Notate in the description “paid with personal card.” Then we’re going to record a negative for the dollar amount. Notice how our total for the expense is zero. In one line we recognize the expense for the company, and the next line we recognize that the money came out of a personal account, which is why there will be a net zero affect to any of the banking accounts for your business.
Example: Personal purchase made on business account
Let’s say you inadvertently use your business card to pay a personal bill. Choose the vendor, and this time since it’s coming out of our business bank account, choose that account. Our account coding is simply going to be an “Owner Distribution”.
You’ll want to set that account up if you haven’t already. An owner distribution means the same as if you had paid yourself a salary and then took those funds and paid your own bills. It’s the opposite of a contribution. Category type again is going to be Equity, detail type is Partner Distribution.
You don’t necessarily need to have a description in the expense, just add the amount. This will show as coming out of the business account but will NOT hit the business profit and loss since this is a balance sheet equity account.
Example: Mix of business and personal purchase made on business account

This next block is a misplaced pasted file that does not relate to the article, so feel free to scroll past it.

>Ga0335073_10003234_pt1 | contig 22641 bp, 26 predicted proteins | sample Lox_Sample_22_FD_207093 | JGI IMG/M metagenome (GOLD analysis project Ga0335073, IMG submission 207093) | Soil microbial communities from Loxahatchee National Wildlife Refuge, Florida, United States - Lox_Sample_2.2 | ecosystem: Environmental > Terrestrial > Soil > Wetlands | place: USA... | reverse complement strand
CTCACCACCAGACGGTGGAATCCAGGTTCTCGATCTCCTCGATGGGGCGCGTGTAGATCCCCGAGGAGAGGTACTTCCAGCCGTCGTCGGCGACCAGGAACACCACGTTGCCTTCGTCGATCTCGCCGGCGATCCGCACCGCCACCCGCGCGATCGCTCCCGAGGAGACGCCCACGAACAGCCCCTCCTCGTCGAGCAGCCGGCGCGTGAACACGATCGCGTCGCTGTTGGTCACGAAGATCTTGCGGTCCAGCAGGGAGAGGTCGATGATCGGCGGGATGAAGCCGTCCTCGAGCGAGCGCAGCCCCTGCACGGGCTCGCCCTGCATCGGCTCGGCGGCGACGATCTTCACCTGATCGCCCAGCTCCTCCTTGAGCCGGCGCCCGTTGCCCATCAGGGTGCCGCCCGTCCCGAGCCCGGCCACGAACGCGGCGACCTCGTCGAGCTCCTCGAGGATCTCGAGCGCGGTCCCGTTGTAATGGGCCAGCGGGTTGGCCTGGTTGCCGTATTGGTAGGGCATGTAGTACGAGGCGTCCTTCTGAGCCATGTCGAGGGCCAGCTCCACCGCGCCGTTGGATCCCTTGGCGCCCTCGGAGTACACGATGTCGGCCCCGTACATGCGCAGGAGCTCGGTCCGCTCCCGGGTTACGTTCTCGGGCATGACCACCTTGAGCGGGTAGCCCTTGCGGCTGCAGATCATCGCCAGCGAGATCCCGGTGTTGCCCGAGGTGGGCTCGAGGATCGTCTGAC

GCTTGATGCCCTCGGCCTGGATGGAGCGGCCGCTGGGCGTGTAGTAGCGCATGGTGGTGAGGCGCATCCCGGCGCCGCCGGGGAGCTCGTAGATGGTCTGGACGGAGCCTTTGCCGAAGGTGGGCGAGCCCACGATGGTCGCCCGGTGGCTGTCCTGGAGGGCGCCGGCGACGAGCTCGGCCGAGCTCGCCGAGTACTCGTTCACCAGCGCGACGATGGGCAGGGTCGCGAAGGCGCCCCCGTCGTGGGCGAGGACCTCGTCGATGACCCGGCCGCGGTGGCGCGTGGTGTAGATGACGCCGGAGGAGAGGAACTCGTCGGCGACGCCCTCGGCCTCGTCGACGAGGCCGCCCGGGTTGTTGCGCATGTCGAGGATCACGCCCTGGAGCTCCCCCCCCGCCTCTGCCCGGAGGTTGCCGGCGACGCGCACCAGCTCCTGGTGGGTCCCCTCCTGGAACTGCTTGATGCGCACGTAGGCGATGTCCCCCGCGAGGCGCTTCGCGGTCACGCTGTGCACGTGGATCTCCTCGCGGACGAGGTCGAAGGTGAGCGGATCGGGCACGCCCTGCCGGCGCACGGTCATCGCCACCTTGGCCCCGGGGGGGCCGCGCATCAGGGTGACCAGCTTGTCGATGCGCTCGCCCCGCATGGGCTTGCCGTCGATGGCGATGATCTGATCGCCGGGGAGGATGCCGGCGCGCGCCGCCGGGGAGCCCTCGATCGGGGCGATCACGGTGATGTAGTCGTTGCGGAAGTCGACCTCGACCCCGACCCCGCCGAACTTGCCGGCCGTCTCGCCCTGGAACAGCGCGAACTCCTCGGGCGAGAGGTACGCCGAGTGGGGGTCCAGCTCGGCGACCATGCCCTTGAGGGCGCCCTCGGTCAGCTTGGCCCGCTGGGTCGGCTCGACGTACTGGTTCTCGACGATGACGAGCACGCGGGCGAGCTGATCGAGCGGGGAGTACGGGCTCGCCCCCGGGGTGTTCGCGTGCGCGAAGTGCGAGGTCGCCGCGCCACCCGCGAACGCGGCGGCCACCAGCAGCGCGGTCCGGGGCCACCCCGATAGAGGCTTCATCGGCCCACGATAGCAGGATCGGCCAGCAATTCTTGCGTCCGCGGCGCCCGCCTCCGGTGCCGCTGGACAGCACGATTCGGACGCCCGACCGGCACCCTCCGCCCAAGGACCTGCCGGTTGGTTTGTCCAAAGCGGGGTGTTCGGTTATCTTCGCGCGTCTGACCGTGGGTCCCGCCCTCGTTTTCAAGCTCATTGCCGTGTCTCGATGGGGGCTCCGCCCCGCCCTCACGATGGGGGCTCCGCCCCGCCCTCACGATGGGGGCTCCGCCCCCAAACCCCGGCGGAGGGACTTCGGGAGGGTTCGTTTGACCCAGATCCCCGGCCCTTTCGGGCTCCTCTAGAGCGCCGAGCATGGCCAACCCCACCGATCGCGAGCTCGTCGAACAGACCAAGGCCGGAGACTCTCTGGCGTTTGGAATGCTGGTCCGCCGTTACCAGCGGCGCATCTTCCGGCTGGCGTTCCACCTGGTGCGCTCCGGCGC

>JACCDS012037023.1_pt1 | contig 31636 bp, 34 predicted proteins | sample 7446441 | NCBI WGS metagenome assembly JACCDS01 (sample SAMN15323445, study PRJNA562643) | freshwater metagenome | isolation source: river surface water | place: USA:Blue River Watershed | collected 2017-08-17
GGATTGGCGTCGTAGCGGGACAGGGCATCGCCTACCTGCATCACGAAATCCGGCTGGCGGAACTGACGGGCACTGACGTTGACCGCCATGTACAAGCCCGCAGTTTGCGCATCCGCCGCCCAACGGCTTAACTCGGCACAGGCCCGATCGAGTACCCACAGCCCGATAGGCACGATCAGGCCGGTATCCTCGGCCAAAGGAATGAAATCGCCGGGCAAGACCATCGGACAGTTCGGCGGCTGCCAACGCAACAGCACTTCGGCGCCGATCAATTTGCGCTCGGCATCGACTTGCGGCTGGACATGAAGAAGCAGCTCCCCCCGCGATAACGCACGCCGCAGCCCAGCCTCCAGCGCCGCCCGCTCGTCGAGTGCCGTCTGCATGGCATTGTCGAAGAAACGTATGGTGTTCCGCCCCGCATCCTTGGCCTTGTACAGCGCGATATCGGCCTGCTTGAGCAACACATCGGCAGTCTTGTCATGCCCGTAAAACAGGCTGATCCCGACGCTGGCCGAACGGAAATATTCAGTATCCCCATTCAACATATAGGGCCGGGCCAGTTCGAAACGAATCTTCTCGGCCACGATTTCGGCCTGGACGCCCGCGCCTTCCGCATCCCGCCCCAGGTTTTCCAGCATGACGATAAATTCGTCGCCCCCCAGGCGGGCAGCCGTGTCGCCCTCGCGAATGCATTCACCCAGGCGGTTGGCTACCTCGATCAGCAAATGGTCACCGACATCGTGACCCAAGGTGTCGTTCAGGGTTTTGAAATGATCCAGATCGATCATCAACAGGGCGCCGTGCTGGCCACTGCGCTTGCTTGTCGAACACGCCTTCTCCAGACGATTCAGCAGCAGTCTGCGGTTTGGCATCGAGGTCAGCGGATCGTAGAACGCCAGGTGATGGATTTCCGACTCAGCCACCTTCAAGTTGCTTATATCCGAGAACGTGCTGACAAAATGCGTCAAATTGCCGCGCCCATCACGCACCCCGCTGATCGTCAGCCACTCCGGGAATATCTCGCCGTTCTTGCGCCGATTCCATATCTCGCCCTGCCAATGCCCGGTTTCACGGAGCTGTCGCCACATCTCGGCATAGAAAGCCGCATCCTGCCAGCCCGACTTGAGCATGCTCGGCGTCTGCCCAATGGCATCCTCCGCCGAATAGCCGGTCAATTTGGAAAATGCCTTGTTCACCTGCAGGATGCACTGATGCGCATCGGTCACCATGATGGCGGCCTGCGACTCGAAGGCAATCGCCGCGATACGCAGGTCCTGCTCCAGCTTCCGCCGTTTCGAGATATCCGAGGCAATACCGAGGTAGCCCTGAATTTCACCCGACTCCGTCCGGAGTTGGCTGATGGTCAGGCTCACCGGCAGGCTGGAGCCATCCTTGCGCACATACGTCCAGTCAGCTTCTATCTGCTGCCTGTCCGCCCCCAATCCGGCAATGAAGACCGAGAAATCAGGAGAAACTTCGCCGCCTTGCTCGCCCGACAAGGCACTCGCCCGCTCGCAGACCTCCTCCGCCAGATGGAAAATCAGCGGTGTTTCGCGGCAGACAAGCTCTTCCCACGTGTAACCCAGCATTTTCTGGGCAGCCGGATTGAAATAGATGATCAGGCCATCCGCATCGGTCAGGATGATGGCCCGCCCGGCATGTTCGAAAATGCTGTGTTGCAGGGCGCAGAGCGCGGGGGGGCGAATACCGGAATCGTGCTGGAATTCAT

Sometimes you may make a purchase that includes both business and personal items. Essentially, your expense entry will have both and expense line and equity line. Choose the business account, enter the expense amount for the portion that is business related. Then do Owner Distribution for the portion that is attributed to personal items.
If you’d like extra help on this topic please feel free to CONTACT ME and I can go over it in more detail with you.
Currently, FMLA requires employers with at least 50 employees to provide 12 weeks of unpaid leave after the birth of a child. Some companies take it one step further and provide a paid portion of leave, but it is typically biased towards the mother, with fathers being offered less, if any paid time off. This can translate to discrimination against women.
In her article discussing gender-neutral leave policies, Rachel Gillett (@RGillett23) points out that “studies have shown that when a company’s policy mandates that women take longer leaves than men, the same companies are more inclined to hire men over women and are less likely to promote women to high-powered positions.” If you ask me, this is detrimental to the growth and diversity that all companies need.
Personally, I did not want to ever get in a position where I had to choose between my career and starting a family, which was one huge motivating factor in working for myself.
Equal Parental Benefits: Pros
Gender-neutral leave policies help mitigate the discrimination against women by allowing them to feel secure in their decisions to take time off to bond with their babies. They no longer have to choose between promotions and raising a family. On the other hand, it alleviates fathers from feeling like they are expected to rush back to work before they are acclimated to the new challenges of the competing demands between fatherhood and work (which is something that mothers face all too often as well).